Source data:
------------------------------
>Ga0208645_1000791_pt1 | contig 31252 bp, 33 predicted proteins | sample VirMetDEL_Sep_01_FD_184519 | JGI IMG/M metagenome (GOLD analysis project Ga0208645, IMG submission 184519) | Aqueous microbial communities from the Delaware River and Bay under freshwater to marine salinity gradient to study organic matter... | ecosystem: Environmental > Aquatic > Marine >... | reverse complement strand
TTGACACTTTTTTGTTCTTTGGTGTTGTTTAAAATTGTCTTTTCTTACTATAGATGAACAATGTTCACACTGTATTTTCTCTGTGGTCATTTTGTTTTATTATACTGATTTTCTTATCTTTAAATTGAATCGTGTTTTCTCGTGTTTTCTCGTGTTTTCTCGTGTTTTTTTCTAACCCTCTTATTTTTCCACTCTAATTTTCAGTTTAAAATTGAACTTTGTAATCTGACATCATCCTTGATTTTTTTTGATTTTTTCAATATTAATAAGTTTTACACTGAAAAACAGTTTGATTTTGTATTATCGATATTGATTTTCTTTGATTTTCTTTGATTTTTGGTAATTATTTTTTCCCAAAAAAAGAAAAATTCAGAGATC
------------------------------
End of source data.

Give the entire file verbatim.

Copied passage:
>Ga0208645_1000791_pt1 | contig 31252 bp, 33 predicted proteins | sample VirMetDEL_Sep_01_FD_184519 | JGI IMG/M metagenome (GOLD analysis project Ga0208645, IMG submission 184519) | Aqueous microbial communities from the Delaware River and Bay under freshwater to marine salinity gradient to study organic matter... | ecosystem: Environmental > Aquatic > Marine >... | reverse complement strand
TTGACACTTTTTTGTTCTTTGGTGTTGTTTAAAATTGTCTTTTCTTACTATAGATGAACAATGTTCACACTGTATTTTCTCTGTGGTCATTTTGTTTTATTATACTGATTTTCTTATCTTTAAATTGAATCGTGTTTTCTCGTGTTTTCTCGTGTTTTCTCGTGTTTTTTTCTAACCCTCTTATTTTTCCACTCTAATTTTCAGTTTAAAATTGAACTTTGTAATCTGACATCATCCTTGATTTTTTTTGATTTTTTCAATATTAATAAGTTTTACACTGAAAAACAGTTTGATTTTGTATTATCGATATTGATTTTCTTTGATTTTCTTTGATTTTTGGTAATTATTTTTTCCCAAAAAAAGAAAAATTCAGAGATC